Journal of Materials Science

, Volume 52, Issue 6, pp 3062–3073 | Cite as

The evolution of microstructure and microhardness in a biomedical Ti–35Nb–7Zr–5Ta alloy

  • M. Hendrickson
  • S. A. Mantri
  • Y. Ren
  • T. Alam
  • V. Soni
  • B. Gwalani
  • M. Styles
  • D. Choudhuri
  • R. BanerjeeEmail author
Original Paper


β-Ti alloys are promising candidates for biomedical applications due to their high strength, high corrosion and wear resistance, and low elastic modulus. This study focuses on phase evolution in a low modulus Ti–35Nb–7Zr–5Ta (TNZT) alloy, systematically examined via isochronal and isothermal annealing, and its influence on microhardness. The observations indicate that the highest microhardness value was achieved at an aging temperature of 400 °C. The microstructural evolution at this temperature was investigated via systematic isothermal annealing treatments, and the results indicate a progressive transformation from β + ω + O’ (solution treated and quenched) to β + ω + α (after isothermal annealing at 400 °C/6 h), with the dissolution of the metastable orthorhombic O’ phase and the formation of the stable α phase. The maximum hardness corresponded to a highly refined mixture of co-existing ω and α phases after prolonged annealing for 48 h at 400 °C. The coexistence of both ω and α phases after such prolonged annealing indicates that at 400 °C, ω is in metastable equilibrium, despite the concurrent precipitation of the equilibrium α phase.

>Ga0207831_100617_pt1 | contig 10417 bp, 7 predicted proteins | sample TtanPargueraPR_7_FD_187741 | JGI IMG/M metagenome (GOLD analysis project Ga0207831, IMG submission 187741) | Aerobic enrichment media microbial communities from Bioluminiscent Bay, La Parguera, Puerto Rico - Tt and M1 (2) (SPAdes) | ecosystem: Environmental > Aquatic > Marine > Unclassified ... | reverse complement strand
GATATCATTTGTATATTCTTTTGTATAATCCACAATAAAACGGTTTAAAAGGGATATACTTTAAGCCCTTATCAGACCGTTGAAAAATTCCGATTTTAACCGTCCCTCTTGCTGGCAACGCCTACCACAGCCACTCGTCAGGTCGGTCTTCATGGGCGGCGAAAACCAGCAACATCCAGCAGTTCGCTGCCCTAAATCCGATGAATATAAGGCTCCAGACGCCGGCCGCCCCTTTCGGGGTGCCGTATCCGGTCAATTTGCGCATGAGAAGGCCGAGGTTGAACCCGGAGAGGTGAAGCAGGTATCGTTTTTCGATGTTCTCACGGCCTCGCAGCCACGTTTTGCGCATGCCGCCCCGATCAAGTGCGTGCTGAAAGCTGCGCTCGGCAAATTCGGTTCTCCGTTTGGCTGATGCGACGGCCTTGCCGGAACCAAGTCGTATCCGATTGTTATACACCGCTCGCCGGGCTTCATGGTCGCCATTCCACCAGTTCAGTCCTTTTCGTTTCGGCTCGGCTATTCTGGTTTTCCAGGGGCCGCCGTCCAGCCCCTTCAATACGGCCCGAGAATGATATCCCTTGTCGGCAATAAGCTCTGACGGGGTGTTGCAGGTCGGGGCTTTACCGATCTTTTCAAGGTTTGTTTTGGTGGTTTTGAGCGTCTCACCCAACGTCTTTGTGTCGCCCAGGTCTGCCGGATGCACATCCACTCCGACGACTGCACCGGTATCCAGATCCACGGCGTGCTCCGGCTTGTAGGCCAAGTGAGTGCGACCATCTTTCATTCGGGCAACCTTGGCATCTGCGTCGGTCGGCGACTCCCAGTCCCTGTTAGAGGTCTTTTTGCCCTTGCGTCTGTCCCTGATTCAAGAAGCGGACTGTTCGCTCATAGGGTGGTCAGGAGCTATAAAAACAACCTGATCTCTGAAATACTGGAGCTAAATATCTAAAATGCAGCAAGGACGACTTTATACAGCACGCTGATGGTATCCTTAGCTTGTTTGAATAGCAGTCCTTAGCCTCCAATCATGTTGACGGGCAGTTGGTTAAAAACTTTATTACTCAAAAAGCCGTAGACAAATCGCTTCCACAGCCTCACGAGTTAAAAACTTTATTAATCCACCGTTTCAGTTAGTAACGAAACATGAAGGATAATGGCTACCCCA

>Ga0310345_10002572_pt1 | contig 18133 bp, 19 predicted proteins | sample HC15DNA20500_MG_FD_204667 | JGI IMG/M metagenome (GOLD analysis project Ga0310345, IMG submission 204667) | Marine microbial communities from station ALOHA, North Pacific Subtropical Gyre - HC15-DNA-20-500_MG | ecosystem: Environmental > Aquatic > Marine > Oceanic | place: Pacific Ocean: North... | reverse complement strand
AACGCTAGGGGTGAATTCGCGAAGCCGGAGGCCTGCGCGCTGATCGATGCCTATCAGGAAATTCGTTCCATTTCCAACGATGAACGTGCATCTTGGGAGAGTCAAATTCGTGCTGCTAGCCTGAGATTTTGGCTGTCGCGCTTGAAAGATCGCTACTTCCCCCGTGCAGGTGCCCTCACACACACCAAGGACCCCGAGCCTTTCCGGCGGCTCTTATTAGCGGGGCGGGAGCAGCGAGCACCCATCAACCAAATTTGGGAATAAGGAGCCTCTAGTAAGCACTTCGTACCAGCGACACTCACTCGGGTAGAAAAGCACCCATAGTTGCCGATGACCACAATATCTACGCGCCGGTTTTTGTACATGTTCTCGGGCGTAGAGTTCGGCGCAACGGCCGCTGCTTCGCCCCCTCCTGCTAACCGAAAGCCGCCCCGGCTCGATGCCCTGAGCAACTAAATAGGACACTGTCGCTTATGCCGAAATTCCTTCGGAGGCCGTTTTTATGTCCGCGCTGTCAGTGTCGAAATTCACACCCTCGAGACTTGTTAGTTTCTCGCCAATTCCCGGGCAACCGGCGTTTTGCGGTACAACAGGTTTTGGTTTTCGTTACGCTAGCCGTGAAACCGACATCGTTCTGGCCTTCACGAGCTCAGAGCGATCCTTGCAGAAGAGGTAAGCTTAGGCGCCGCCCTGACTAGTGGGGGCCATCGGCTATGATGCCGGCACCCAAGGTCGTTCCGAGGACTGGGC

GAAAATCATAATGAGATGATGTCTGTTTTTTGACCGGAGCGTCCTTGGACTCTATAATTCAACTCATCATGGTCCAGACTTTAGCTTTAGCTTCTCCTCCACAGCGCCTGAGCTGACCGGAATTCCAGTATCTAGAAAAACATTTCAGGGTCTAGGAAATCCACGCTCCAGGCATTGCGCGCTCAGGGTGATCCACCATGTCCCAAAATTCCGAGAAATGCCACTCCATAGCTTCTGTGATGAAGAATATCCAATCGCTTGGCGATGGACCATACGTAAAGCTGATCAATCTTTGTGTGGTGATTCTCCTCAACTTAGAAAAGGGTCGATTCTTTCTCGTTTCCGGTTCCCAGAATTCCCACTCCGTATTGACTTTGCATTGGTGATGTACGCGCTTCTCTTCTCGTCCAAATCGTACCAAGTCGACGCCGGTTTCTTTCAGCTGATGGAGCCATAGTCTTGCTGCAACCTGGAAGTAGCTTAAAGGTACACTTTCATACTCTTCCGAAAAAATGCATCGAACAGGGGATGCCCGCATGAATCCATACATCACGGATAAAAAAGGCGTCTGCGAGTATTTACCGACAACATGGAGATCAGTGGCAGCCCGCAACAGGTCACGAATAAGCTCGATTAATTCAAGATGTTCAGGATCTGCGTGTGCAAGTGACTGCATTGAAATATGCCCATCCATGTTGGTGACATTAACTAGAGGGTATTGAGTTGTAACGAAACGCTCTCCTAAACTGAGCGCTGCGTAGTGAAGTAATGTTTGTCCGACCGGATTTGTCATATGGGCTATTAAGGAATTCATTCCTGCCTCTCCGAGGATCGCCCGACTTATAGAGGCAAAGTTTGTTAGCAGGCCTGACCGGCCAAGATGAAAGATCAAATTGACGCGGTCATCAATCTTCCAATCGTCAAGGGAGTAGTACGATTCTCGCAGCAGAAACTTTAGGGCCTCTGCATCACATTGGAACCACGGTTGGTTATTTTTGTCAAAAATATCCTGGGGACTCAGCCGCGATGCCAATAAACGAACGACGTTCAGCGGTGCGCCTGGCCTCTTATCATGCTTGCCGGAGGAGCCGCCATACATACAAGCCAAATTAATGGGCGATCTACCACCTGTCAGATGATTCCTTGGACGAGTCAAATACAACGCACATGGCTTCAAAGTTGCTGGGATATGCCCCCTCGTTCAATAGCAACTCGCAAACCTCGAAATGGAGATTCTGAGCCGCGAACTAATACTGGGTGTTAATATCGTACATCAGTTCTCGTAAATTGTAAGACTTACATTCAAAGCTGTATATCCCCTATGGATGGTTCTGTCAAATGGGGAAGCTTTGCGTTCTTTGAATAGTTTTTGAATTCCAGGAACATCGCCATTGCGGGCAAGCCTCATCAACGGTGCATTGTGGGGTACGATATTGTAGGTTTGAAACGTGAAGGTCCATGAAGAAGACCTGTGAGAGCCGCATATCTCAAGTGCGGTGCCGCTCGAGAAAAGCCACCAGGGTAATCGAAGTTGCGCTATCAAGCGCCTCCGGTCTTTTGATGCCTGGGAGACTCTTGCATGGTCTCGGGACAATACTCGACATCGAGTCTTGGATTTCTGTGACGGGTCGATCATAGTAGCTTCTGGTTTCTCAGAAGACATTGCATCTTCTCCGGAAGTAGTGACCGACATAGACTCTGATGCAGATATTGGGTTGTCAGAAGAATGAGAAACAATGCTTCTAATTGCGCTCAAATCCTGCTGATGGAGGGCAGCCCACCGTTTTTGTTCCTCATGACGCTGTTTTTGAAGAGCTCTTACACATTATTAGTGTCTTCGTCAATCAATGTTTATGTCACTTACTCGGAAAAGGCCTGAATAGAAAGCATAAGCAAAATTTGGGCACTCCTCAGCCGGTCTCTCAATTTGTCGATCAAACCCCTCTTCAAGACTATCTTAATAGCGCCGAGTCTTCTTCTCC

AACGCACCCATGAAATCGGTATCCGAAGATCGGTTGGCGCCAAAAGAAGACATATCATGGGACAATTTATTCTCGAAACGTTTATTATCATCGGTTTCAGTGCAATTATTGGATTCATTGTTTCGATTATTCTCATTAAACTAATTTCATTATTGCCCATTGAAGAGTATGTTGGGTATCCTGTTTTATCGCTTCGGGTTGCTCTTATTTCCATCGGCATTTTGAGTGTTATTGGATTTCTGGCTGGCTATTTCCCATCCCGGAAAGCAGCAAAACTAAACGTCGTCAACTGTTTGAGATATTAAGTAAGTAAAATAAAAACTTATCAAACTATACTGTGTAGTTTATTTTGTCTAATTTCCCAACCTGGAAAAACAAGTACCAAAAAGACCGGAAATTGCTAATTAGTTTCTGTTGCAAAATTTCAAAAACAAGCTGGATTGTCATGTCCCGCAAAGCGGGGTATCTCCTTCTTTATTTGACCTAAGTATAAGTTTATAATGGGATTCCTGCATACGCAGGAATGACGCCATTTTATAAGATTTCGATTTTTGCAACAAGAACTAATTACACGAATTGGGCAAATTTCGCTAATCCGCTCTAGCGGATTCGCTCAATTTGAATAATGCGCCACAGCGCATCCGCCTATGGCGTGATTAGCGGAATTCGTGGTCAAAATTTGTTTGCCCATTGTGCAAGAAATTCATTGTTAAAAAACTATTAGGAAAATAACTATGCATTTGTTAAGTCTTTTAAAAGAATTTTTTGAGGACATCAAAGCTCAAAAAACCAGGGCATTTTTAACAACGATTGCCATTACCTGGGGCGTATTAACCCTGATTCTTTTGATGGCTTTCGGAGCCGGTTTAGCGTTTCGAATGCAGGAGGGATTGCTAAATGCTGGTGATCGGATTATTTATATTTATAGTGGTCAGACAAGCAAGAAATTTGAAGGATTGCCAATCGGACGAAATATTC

Zone Axis Phase Fraction Isothermal Annealing Atom Probe Tomography Annealed Specimen 
These keywords were added by machine and not by the authors. This process is experimental and the keywords may be updated as the learning algorithm improves.



DC and RB would like to thank the funding sources NSF Grant #1309277 and #1435611.

Compliance with ethical standards

Conflict of interest

The authors declare that they have no conflict of interest.


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Copyright information

© Springer Science+Business Media New York 2016

Authors and Affiliations

  • M. Hendrickson
    • 1
  • S. A. Mantri
    • 1
  • Y. Ren
    • 2
  • T. Alam
    • 1
  • V. Soni
    • 1
  • B. Gwalani
    • 1
  • M. Styles
    • 3
  • D. Choudhuri
    • 1
  • R. Banerjee
    • 1
    Email author
  1. 1.Department of Materials Science and EngineeringUniversity of North TexasDentonUSA
  2. 2.X-ray Science Division, Advanced Photon SourceArgonne National LaboratoryDentonUSA
  3. 3.CSIRO ManufacturingClayton South ClaytonAustralia

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